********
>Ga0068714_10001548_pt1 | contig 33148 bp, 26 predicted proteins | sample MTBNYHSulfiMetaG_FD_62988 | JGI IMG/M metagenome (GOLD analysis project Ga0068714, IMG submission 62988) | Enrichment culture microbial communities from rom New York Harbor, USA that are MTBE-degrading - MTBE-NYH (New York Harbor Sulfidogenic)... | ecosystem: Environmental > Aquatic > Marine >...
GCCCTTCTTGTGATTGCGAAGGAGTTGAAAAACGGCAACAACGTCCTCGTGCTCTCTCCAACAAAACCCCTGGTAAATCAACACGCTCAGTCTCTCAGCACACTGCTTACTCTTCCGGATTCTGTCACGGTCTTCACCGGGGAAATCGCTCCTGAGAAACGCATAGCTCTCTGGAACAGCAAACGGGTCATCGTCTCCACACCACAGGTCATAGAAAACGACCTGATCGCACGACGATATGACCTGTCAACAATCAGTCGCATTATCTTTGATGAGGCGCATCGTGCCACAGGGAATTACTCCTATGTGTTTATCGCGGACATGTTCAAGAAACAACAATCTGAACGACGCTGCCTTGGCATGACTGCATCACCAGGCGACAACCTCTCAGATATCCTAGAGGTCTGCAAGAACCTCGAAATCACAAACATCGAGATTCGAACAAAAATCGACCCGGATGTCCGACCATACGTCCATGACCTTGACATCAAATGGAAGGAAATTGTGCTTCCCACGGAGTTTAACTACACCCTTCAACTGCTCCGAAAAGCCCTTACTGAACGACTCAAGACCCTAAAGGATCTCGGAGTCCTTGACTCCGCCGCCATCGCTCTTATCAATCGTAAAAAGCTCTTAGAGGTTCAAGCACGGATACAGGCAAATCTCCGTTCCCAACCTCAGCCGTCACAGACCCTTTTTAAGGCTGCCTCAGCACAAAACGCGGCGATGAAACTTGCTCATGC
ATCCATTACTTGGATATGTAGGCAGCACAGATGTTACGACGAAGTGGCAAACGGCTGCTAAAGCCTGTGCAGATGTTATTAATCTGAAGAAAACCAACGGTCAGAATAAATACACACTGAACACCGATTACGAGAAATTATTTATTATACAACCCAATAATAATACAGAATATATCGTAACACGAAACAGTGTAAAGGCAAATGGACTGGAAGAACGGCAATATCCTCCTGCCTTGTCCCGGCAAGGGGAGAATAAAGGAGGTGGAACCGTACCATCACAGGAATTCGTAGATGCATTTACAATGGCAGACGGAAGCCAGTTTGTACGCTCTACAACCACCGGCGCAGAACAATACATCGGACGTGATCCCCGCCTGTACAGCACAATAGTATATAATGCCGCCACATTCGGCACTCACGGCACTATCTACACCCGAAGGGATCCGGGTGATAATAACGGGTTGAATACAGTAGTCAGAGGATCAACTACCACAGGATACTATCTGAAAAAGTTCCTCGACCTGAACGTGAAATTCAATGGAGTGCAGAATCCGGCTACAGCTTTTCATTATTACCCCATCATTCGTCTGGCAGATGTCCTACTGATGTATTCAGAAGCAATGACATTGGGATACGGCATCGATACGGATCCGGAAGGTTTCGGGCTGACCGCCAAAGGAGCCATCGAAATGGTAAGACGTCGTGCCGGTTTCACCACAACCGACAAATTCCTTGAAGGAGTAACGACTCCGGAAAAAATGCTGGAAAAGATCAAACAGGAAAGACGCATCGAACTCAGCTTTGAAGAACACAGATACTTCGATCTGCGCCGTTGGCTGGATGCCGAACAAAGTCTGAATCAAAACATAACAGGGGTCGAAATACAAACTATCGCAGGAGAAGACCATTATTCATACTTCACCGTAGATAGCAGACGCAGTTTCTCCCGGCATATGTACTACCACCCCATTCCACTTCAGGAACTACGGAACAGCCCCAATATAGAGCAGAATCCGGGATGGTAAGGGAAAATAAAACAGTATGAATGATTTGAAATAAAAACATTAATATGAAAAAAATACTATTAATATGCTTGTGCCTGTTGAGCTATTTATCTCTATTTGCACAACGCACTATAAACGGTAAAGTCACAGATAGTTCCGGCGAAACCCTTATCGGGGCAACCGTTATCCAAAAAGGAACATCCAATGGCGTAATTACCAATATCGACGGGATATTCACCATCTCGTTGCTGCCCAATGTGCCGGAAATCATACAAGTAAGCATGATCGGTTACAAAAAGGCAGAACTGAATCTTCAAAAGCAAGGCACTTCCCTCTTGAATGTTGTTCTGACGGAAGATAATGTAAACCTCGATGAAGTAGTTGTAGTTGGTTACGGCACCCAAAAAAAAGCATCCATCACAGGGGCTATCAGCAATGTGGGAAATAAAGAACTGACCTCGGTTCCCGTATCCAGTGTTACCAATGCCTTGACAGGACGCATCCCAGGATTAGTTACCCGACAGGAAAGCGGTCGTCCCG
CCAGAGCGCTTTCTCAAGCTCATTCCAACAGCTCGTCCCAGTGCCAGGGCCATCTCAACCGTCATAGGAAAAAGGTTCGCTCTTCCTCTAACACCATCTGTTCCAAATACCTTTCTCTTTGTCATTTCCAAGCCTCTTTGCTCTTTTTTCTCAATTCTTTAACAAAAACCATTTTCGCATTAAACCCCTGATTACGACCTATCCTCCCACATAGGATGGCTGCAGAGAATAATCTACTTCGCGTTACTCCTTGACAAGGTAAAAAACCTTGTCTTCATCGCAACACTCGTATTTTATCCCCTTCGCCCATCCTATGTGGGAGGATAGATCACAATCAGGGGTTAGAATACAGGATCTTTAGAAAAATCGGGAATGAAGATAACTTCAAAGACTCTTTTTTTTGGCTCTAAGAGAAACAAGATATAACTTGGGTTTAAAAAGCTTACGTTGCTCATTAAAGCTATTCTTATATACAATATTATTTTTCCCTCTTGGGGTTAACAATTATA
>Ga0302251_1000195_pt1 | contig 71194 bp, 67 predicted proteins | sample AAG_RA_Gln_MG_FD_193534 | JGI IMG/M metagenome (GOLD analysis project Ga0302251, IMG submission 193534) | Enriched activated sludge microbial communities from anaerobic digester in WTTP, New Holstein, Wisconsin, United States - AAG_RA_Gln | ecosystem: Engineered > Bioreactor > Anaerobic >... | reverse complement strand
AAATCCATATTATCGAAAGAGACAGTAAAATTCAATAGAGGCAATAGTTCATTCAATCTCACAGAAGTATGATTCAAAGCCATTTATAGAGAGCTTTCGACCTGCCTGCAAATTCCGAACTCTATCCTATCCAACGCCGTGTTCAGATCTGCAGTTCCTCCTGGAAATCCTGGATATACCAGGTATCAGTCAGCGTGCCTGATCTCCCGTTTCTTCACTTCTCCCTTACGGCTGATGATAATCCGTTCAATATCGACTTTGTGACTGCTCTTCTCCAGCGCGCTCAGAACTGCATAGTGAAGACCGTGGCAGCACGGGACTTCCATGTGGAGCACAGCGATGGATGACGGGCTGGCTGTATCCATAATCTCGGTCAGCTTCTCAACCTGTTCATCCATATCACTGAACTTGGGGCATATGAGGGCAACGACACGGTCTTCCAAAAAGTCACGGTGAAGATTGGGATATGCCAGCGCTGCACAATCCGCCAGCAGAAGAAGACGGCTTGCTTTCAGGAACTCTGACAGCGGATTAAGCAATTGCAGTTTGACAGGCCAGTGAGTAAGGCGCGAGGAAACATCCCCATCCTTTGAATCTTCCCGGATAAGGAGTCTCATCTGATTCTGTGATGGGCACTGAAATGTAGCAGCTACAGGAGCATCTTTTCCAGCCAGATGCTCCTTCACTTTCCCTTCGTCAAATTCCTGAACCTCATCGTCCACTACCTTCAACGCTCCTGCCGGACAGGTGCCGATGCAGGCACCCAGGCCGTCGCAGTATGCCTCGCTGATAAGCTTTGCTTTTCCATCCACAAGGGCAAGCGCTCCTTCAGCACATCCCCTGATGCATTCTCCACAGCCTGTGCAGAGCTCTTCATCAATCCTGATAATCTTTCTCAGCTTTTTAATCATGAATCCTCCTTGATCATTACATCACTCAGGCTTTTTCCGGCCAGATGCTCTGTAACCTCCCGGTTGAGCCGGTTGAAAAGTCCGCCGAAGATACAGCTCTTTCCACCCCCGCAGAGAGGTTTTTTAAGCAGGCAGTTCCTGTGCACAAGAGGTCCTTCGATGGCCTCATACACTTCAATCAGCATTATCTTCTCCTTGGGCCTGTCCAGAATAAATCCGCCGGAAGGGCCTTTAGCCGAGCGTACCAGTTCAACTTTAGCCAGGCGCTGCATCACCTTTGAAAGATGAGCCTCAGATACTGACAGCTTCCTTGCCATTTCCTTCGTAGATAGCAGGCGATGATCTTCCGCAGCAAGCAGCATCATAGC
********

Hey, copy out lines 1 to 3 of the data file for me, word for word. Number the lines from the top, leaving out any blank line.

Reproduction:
>Ga0068714_10001548_pt1 | contig 33148 bp, 26 predicted proteins | sample MTBNYHSulfiMetaG_FD_62988 | JGI IMG/M metagenome (GOLD analysis project Ga0068714, IMG submission 62988) | Enrichment culture microbial communities from rom New York Harbor, USA that are MTBE-degrading - MTBE-NYH (New York Harbor Sulfidogenic)... | ecosystem: Environmental > Aquatic > Marine >...
GCCCTTCTTGTGATTGCGAAGGAGTTGAAAAACGGCAACAACGTCCTCGTGCTCTCTCCAACAAAACCCCTGGTAAATCAACACGCTCAGTCTCTCAGCACACTGCTTACTCTTCCGGATTCTGTCACGGTCTTCACCGGGGAAATCGCTCCTGAGAAACGCATAGCTCTCTGGAACAGCAAACGGGTCATCGTCTCCACACCACAGGTCATAGAAAACGACCTGATCGCACGACGATATGACCTGTCAACAATCAGTCGCATTATCTTTGATGAGGCGCATCGTGCCACAGGGAATTACTCCTATGTGTTTATCGCGGACATGTTCAAGAAACAACAATCTGAACGACGCTGCCTTGGCATGACTGCATCACCAGGCGACAACCTCTCAGATATCCTAGAGGTCTGCAAGAACCTCGAAATCACAAACATCGAGATTCGAACAAAAATCGACCCGGATGTCCGACCATACGTCCATGACCTTGACATCAAATGGAAGGAAATTGTGCTTCCCACGGAGTTTAACTACACCCTTCAACTGCTCCGAAAAGCCCTTACTGAACGACTCAAGACCCTAAAGGATCTCGGAGTCCTTGACTCCGCCGCCATCGCTCTTATCAATCGTAAAAAGCTCTTAGAGGTTCAAGCACGGATACAGGCAAATCTCCGTTCCCAACCTCAGCCGTCACAGACCCTTTTTAAGGCTGCCTCAGCACAAAACGCGGCGATGAAACTTGCTCATGC
ATCCATTACTTGGATATGTAGGCAGCACAGATGTTACGACGAAGTGGCAAACGGCTGCTAAAGCCTGTGCAGATGTTATTAATCTGAAGAAAACCAACGGTCAGAATAAATACACACTGAACACCGATTACGAGAAATTATTTATTATACAACCCAATAATAATACAGAATATATCGTAACACGAAACAGTGTAAAGGCAAATGGACTGGAAGAACGGCAATATCCTCCTGCCTTGTCCCGGCAAGGGGAGAATAAAGGAGGTGGAACCGTACCATCACAGGAATTCGTAGATGCATTTACAATGGCAGACGGAAGCCAGTTTGTACGCTCTACAACCACCGGCGCAGAACAATACATCGGACGTGATCCCCGCCTGTACAGCACAATAGTATATAATGCCGCCACATTCGGCACTCACGGCACTATCTACACCCGAAGGGATCCGGGTGATAATAACGGGTTGAATACAGTAGTCAGAGGATCAACTACCACAGGATACTATCTGAAAAAGTTCCTCGACCTGAACGTGAAATTCAATGGAGTGCAGAATCCGGCTACAGCTTTTCATTATTACCCCATCATTCGTCTGGCAGATGTCCTACTGATGTATTCAGAAGCAATGACATTGGGATACGGCATCGATACGGATCCGGAAGGTTTCGGGCTGACCGCCAAAGGAGCCATCGAAATGGTAAGACGTCGTGCCGGTTTCACCACAACCGACAAATTCCTTGAAGGAGTAACGACTCCGGAAAAAATGCTGGAAAAGATCAAACAGGAAAGACGCATCGAACTCAGCTTTGAAGAACACAGATACTTCGATCTGCGCCGTTGGCTGGATGCCGAACAAAGTCTGAATCAAAACATAACAGGGGTCGAAATACAAACTATCGCAGGAGAAGACCATTATTCATACTTCACCGTAGATAGCAGACGCAGTTTCTCCCGGCATATGTACTACCACCCCATTCCACTTCAGGAACTACGGAACAGCCCCAATATAGAGCAGAATCCGGGATGGTAAGGGAAAATAAAACAGTATGAATGATTTGAAATAAAAACATTAATATGAAAAAAATACTATTAATATGCTTGTGCCTGTTGAGCTATTTATCTCTATTTGCACAACGCACTATAAACGGTAAAGTCACAGATAGTTCCGGCGAAACCCTTATCGGGGCAACCGTTATCCAAAAAGGAACATCCAATGGCGTAATTACCAATATCGACGGGATATTCACCATCTCGTTGCTGCCCAATGTGCCGGAAATCATACAAGTAAGCATGATCGGTTACAAAAAGGCAGAACTGAATCTTCAAAAGCAAGGCACTTCCCTCTTGAATGTTGTTCTGACGGAAGATAATGTAAACCTCGATGAAGTAGTTGTAGTTGGTTACGGCACCCAAAAAAAAGCATCCATCACAGGGGCTATCAGCAATGTGGGAAATAAAGAACTGACCTCGGTTCCCGTATCCAGTGTTACCAATGCCTTGACAGGACGCATCCCAGGATTAGTTACCCGACAGGAAAGCGGTCGTCCCG